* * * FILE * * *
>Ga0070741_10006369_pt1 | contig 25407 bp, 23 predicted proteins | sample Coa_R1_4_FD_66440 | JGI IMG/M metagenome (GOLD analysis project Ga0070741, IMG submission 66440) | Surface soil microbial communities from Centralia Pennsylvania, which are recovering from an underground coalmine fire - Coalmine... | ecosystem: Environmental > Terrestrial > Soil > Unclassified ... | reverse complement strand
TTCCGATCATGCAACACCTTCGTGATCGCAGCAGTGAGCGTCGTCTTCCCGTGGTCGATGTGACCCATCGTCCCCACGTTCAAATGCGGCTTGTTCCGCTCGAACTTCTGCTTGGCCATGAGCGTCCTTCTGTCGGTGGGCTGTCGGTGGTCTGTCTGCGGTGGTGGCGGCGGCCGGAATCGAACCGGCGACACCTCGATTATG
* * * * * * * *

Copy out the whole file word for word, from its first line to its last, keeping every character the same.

>Ga0070741_10006369_pt1 | contig 25407 bp, 23 predicted proteins | sample Coa_R1_4_FD_66440 | JGI IMG/M metagenome (GOLD analysis project Ga0070741, IMG submission 66440) | Surface soil microbial communities from Centralia Pennsylvania, which are recovering from an underground coalmine fire - Coalmine... | ecosystem: Environmental > Terrestrial > Soil > Unclassified ... | reverse complement strand
TTCCGATCATGCAACACCTTCGTGATCGCAGCAGTGAGCGTCGTCTTCCCGTGGTCGATGTGACCCATCGTCCCCACGTTCAAATGCGGCTTGTTCCGCTCGAACTTCTGCTTGGCCATGAGCGTCCTTCTGTCGGTGGGCTGTCGGTGGTCTGTCTGCGGTGGTGGCGGCGGCCGGAATCGAACCGGCGACACCTCGATTATG